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How to Interview Effectively

How to Interview Effectively

Author: Laurie Knafo/Thursday, September 25, 2014/Categories: SNI Companies, SNI Financial, For Employers, SNI Certes, For Employers, SNI Technology, Accounting Now, Staffing Now

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Stop right there! If you want a successful interview, start by thinking about what to do before the interview. Preparing for your interview is probably the most important step in ensuring you will have an effective interview.

You’ve been invited to come in for a fact-to-face interview. Here are some steps you need to take before you enter their office:

  • Write down the date, time, interview location, and who you will be meeting.
  • Know the title of the person(s) with whom you will be meeting.
  • Print out a map and review directions to the interview location.
    - Take a test drive so you know how much time you’ll need to arrive at the office and get in the door. Be sure to allow enough time to arrive a few minutes early for your scheduled interview.
  • Review the job description and identify the qualities you think are required for the job. Write down situations where you demonstrated these skills.
  • Research the company! Head into the interview with at least general knowledge of the company and what they do! This is important!
    - Check Google, the company website, LinkedIn, and ask other friends or colleagues.

Prepare a list of questions to ask, such as:

  • What are the expectations of this role and what type of metrics am I expected to meet?
  • Why is the position available?
  • How would you describe your company culture?
  • What are the challenges of this position?
  • What training programs or incentive schemes are available?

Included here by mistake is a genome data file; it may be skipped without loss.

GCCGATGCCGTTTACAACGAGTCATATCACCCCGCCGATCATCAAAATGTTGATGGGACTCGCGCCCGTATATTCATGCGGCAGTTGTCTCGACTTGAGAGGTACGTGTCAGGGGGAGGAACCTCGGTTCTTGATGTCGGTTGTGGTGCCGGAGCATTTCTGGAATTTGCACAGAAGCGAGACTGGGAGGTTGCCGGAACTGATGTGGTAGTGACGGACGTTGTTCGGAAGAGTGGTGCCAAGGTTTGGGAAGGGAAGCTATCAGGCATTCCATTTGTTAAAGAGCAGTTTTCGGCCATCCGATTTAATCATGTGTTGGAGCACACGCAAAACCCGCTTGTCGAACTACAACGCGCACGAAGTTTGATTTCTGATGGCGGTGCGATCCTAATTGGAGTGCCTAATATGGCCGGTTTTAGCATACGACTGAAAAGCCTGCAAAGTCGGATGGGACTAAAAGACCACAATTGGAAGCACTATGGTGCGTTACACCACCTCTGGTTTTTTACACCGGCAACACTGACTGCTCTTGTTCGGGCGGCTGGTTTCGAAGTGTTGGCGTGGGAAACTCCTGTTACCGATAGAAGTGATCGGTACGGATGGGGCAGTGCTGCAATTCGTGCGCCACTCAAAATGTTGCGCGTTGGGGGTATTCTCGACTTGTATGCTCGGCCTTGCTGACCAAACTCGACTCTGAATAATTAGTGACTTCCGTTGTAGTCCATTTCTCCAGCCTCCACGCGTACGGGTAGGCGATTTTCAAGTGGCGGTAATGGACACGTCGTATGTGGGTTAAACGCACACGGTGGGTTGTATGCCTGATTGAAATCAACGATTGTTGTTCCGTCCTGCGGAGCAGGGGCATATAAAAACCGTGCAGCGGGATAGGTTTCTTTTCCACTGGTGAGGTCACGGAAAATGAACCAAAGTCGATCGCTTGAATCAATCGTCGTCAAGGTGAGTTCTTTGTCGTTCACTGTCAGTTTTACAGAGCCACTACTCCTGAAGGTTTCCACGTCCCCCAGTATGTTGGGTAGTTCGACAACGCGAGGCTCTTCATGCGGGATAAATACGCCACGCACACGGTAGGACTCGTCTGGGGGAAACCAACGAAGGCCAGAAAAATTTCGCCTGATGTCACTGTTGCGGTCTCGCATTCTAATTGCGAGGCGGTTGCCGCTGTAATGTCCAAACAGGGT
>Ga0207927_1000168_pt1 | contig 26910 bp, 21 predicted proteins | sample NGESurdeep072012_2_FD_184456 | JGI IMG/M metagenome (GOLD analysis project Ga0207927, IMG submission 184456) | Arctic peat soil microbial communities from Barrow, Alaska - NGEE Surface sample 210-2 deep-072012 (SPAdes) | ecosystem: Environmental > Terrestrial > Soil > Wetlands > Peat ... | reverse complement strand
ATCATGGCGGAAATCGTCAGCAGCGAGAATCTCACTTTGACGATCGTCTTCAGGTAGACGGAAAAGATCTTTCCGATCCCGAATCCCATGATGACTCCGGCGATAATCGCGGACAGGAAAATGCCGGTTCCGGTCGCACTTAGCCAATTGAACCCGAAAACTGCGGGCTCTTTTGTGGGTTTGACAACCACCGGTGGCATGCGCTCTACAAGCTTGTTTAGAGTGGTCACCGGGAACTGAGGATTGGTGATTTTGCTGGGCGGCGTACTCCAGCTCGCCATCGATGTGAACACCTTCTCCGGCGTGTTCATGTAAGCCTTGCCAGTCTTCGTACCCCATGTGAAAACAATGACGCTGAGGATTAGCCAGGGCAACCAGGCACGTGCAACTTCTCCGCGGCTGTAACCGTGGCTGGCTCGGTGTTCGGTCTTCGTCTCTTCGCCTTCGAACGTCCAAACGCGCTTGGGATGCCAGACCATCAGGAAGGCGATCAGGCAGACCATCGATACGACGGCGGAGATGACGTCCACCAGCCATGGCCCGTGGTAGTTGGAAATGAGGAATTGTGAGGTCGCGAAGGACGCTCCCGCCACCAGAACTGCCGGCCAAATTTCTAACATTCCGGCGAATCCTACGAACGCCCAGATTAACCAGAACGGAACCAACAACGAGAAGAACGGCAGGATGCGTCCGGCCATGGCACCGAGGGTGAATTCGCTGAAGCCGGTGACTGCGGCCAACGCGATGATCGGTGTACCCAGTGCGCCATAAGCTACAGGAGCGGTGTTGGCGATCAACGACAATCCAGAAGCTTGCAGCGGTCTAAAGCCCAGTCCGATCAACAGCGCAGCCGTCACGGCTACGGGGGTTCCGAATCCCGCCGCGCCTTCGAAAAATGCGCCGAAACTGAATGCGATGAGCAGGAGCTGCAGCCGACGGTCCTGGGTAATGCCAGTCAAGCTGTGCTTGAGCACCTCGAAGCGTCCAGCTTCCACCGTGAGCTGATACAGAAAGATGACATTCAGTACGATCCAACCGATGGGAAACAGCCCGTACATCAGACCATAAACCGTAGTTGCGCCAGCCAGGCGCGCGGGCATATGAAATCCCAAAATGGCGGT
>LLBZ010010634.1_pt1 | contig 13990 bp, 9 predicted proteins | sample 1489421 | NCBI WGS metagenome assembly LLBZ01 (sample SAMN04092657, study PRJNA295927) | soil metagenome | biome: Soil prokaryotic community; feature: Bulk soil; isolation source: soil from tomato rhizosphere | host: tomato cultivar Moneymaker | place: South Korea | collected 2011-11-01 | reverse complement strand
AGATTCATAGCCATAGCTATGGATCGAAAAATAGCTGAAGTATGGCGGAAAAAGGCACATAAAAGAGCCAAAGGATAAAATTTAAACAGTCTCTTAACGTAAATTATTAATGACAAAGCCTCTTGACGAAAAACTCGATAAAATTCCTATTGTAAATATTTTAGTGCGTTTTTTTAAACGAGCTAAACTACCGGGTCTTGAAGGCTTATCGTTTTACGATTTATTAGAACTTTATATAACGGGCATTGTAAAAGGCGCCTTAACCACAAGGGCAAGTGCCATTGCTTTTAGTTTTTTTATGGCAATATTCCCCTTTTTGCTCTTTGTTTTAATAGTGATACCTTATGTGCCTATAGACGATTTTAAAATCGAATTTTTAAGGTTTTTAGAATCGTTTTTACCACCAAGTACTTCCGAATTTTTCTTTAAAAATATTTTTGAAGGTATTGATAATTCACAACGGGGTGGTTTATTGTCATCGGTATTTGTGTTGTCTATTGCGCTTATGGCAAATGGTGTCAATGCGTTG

• What are the promotional opportunities?
  • Ask about company growth plans - new products/services, etc…
  • What is the staff turnover?

Create a list of 3-5 scenarios/situations you can manipulate to fit some of the most common behavioral questions often asked in an interview.

A large part of any interview is about getting to know you; your personality and whether you’ll fit in with their team. It is important to be open and honest about yourself; you want to work with people you enjoy as well!

Leverage your network. Maybe someone in your network is connected to this company. Referencing a shared connection can sometimes be the key to breaking the ice during an initial conversation.

The interviewer is going to make judgments based on how you look, present yourself, and what you are wearing. A job interview is not the time to try an edgy new outfit. Professional, businesslike, conservative dress is best for an interview.

During your interview:

  • Greet the interviewer by name and shake hands firmly. Don't greet your potential employer with a weak handshake or with a hand-crushing squeeze.
  • Have extra copies of your resume and references.
  • Listen carefully to all questions and answer them succinctly and honestly. Give examples of previous experience relating to the questions.
  • Look the interviewer in the eye while you are talking and as you listen.
  • Your body language often says more than your words. Be aware of what your body language is saying about you. Is it conveying that you are interested, eager, and ready for the job?
  • Explain why you are a good fit. You’re personable, reliable, customer service-oriented, etc. You’ll know attributes to highlight because you came to the interview prepared!
  • Never speak negatively of past employers.
  • Close the interview by asking for the job: Express your interest, recap a key point from the interview, and ask when you might hear back regarding a placement decision.
  • Thank them in person for taking the time to meet with you!

Be sure to follow the interview with a written thank you note to those who took their time to interview you for the job.

I guarantee that the time you spend preparing for your interview will be time well spent!


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Laurie Knafo
Laurie Knafo

Laurie Knafo

Laurie Knafo is Regional Vice President for SNI. Her 30+ years in the recruiting business enable her to bring insightful counsel to companies and candidates looking to make the most out of their staffing relationships.

Other posts by Laurie Knafo
Contact author Full biography

Full biography

Laurie Knafo is Regional Vice President for SNI. Her 30+ years in the recruiting business enable her to bring insightful counsel to companies and candidates looking to make the most out of their staffing relationships.


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